Using a DDR3 Memory Module with the DS34S132


This application note explains how to interface the DS34S132, a 32-point TDM-over-packet IC, with a DDR3 memory chip. The DS34S132 uses an external double data rate (DDR) synchronous DRAM (or DDR1) device to buffer data. The memory supplies sufficient buffer space to support a 256ms Packet-Delay Variation (PDV) for each of the 256 pseudowires (PWs)/bundles and to enable packet reordering.


The DS34S132, a 32-port TDM-over-packet IC, uses an external double data rate (DDR) synchronous DRAM (also referred to as "DDR1") device to buffer data. The large memory supplies sufficient buffer space to support a 256ms Packet-Delay Variation (PDV) for each of the 256 individually configurable pseudowires (PWs)/bundles. The memory also enables packet reordering if the packet switch network (PSN) incorrectly arranges the packets. Since DDR3 is readily available, it is more convenient to use a DDR type 3 (DDR3) memory chip with the DS34S132. This application note explains how to interface the DS34S132 with a DDR3 memory chip.

Figure 1 shows the proposed block diagram to replace DDR1 with a FPGA and DDR3.

Figure 1. Replacing DDR1 with DDR3 and FPGA.

Figure 1. Replacing DDR1 with DDR3 and FPGA.

The DDR SDRAM interface has higher transfer rates than a typical SDRAM, due to its sophisticated timing control of electrical data and clock signals. For example, a DDR SDRAM with a 125MHz clock frequency can achieve almost twice the bandwidth (BW) of a SDRAM running at the same frequency. Thus, Maxim now uses DDR1 instead of SDRAM, which was used in the previous generation of Maxim's TDM over Packet (TDMoP) devices.

DDR3 SDRAM is a DRAM-interface specification. The actual DRAM arrays that store the data are similar to earlier types, with similar performance. DDR3 SDRAM can transfer data at four times the rate of DDR1, and thus enables higher bandwidth.

These days, DDR1 memory modules are not as widely available as DDR2 or DDR3. Unfortunately, DDR2 and DDR3 are neither backward- nor forward-compatible with DDR1. Thus, DDR2 or DDR3 memory modules will not work in DDR-equipped motherboards, and vice versa.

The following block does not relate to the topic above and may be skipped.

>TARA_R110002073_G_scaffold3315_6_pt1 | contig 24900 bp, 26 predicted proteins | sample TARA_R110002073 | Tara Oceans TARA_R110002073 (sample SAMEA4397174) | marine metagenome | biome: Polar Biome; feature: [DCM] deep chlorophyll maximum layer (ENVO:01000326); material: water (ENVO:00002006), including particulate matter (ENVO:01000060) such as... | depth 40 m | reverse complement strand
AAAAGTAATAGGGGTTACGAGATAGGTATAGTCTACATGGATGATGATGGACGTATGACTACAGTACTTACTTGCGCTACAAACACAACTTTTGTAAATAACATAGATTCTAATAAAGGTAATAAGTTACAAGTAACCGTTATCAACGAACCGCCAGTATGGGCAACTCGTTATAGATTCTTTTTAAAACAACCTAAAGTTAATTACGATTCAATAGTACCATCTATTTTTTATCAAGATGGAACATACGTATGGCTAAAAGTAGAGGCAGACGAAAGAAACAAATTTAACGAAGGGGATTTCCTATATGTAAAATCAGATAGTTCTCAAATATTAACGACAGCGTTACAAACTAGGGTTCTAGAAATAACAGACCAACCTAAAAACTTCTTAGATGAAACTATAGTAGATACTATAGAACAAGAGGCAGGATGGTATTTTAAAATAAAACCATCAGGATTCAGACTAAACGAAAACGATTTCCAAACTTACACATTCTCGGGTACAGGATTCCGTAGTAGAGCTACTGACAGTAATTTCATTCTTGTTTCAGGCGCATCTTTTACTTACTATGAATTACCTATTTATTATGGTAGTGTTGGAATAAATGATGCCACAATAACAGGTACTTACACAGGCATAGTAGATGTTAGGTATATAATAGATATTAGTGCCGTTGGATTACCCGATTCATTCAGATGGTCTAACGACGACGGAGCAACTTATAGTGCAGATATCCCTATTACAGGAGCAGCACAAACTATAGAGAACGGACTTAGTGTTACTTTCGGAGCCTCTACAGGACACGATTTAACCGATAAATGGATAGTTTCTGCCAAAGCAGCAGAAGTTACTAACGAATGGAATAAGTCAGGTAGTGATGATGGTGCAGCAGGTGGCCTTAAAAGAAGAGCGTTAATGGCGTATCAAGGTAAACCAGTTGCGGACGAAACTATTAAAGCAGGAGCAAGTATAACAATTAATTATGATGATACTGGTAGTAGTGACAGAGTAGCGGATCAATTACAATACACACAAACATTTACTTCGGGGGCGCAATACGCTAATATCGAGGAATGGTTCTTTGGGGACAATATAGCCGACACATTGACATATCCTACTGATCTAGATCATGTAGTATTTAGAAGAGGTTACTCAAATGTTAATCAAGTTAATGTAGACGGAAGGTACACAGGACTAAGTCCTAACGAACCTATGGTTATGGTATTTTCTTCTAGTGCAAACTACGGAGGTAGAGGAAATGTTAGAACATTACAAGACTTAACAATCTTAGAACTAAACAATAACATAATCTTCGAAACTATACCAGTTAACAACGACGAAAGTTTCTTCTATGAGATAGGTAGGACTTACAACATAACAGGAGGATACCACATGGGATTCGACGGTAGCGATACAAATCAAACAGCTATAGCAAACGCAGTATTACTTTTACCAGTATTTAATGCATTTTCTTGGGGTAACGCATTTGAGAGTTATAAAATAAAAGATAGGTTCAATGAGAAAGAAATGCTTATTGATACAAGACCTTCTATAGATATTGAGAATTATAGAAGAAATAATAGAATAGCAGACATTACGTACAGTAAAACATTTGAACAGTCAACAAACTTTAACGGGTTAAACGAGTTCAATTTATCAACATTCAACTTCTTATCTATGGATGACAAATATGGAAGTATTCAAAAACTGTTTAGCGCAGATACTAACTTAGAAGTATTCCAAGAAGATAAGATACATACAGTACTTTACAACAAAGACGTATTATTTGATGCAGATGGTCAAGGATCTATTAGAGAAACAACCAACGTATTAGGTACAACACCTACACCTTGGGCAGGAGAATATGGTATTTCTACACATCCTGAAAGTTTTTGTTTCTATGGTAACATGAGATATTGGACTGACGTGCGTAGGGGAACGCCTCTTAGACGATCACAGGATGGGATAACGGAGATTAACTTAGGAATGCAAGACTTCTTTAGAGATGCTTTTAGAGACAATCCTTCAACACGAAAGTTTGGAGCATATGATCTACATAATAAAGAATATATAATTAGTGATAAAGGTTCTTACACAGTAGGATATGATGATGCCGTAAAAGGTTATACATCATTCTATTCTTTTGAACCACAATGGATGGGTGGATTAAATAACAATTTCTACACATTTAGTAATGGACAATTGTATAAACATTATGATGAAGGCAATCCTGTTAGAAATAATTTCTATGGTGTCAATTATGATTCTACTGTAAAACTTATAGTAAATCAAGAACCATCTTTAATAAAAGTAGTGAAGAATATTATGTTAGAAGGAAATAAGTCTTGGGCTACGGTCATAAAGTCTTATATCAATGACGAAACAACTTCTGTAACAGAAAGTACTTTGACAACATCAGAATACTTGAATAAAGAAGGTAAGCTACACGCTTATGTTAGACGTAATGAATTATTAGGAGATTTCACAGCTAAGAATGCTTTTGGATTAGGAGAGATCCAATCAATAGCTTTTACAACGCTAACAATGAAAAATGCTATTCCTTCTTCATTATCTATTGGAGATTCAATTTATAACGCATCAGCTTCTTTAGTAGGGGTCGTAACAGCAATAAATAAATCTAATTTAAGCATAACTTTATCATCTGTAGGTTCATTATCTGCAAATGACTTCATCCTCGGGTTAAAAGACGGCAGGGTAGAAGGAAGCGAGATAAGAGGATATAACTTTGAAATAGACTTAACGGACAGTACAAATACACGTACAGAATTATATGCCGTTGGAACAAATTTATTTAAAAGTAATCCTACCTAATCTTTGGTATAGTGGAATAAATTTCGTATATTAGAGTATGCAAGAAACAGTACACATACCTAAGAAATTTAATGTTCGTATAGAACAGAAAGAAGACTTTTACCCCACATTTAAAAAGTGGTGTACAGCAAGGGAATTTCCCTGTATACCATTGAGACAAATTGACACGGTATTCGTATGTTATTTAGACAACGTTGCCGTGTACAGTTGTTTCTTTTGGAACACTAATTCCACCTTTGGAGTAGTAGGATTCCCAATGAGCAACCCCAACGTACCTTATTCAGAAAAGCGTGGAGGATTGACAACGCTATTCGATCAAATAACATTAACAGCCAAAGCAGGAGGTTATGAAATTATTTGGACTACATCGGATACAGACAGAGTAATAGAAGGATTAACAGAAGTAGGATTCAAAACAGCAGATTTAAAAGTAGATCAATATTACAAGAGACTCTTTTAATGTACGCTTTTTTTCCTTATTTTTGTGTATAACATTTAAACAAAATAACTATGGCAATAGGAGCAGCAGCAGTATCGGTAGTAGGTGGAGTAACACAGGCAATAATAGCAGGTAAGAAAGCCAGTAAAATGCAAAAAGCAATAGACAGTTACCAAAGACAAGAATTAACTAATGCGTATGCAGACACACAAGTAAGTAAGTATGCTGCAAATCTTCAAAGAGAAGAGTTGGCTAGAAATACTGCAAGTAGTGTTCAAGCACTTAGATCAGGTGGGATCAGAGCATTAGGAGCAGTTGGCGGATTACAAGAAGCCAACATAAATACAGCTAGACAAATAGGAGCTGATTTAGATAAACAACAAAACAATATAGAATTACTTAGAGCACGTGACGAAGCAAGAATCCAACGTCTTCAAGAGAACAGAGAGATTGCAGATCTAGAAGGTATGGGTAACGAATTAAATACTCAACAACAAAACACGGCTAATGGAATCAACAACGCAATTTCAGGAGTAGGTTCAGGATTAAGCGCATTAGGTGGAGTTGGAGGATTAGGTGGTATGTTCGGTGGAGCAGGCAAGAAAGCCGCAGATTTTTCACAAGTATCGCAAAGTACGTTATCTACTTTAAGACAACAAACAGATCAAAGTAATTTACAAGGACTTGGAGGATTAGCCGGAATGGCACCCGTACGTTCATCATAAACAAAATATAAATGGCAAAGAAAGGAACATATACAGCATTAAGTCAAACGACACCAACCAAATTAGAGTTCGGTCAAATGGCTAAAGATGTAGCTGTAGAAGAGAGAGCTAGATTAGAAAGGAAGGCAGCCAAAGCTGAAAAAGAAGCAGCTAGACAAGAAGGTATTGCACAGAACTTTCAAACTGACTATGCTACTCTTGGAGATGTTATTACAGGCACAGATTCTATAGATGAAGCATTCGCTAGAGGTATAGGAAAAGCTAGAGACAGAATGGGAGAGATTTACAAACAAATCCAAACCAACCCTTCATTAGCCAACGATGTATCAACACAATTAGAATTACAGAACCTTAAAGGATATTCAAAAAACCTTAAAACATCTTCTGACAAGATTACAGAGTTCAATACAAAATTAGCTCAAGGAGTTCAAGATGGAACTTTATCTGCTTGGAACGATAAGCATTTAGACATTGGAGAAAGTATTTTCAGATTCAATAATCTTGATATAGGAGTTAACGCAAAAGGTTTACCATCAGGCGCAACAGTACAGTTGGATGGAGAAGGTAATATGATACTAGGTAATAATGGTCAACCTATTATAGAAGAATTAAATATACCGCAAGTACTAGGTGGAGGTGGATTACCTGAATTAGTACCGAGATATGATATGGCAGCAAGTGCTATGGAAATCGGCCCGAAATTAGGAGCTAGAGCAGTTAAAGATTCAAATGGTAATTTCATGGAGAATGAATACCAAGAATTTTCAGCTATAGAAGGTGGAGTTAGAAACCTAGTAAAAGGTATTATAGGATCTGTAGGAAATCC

DDR Interface Configuration of the DS34S132

Inside the DS34S132 TDMoP device,

  • The DDR1 interface must be programmed to a column-address-strobe (CAS) latency of 3.
  • The "refresh rate" must be calculated and programmed to have a fast-enough interval for the DDR3 memory module.
  • The clock rate for the DDR is 125MHz.

It is worth noting that DDR3 has 8 banks. The DS34S132 has only 2 bank select bits. Hence one half of the DDR3 memory module (upper banks) will be unused.

Configuration of the DDR3

DDR3 should run at a clock speed of 500MHz. This frequency is chosen since it is four times the DDR1 clock speed of 125MHz.

For the Verilog® RTL simulation, we used 8-bit data, which will have a BW of 500MHz × 2 × 8 bits. This BW is twice the BW of 125MHz × 2 × 16 bits on the DDR side. The extra BW will be used to pipeline and pass back the read data from DDR3 to the DS34S132 without use of FPGA FIFO memory. For the DDR3, we used:

  • CAS latency: 8
  • CAS write latency: 6
  • DLL reset, then enabled.

The Micron DDR3 MT41J128M8 (16 Meg × 8 × 8 banks) specifications were used for simulation. The cycle time for the DDR3 was 1.87ns at CL = 8 (DDR3 - 1066) -187. Support for other DDR3 configurations/speed may require incremental or significant effort. The DDR3 that we used for simulation had the following specifications:

'elsif sg187        // sg187  is equivalent to the JEDEC DDR3-1066G (8-8-8) speed bin
eter TCK_MIN         1875; // tCK        ps  Minimum Clock Cycle Time
eter TJIT_PER          90; // tJIT(per)  ps  Period JItter
eter TJIT_CC          180; // tJIT(cc)   ps  Cycle to Cycle jitter
eter TERR_2PER        132; // tERR(2per) ps  Accumulated Error (2-cycle)
eter TERR_3PER        157; // tERR(3per) ps  Accumulated Error (3-cycle)
eter TERR_4PER        175; // tERR(4per) ps  Accumulated Error (4-cycle)
eter TERR_5PER        188; // tERR(5per) ps  Accumulated Error (5-cycle)
eter TERR_6PER        200; // tERR(6per) ps  Accumulated Error (6-cycle)
eter TERR_7PER        209; // tERR(7per) ps  Accumulated Error (7-cycle)
eter TERR_8PER        217; // tERR(8per) ps  Accumulated Error (8-cycle)
eter TERR_9PER        224; // tERR(9per) ps  Accumulated Error (9-cycle)
eter TERR_10PER       231; // tERR(10per)ps  Accumulated Error (10-cycle)
eter TERR_11PER       237; // tERR(11per)ps  Accumulated Error (11-cycle)
eter TERR_12PER       242; // tERR(12per)ps  Accumulated Error (12-cycle)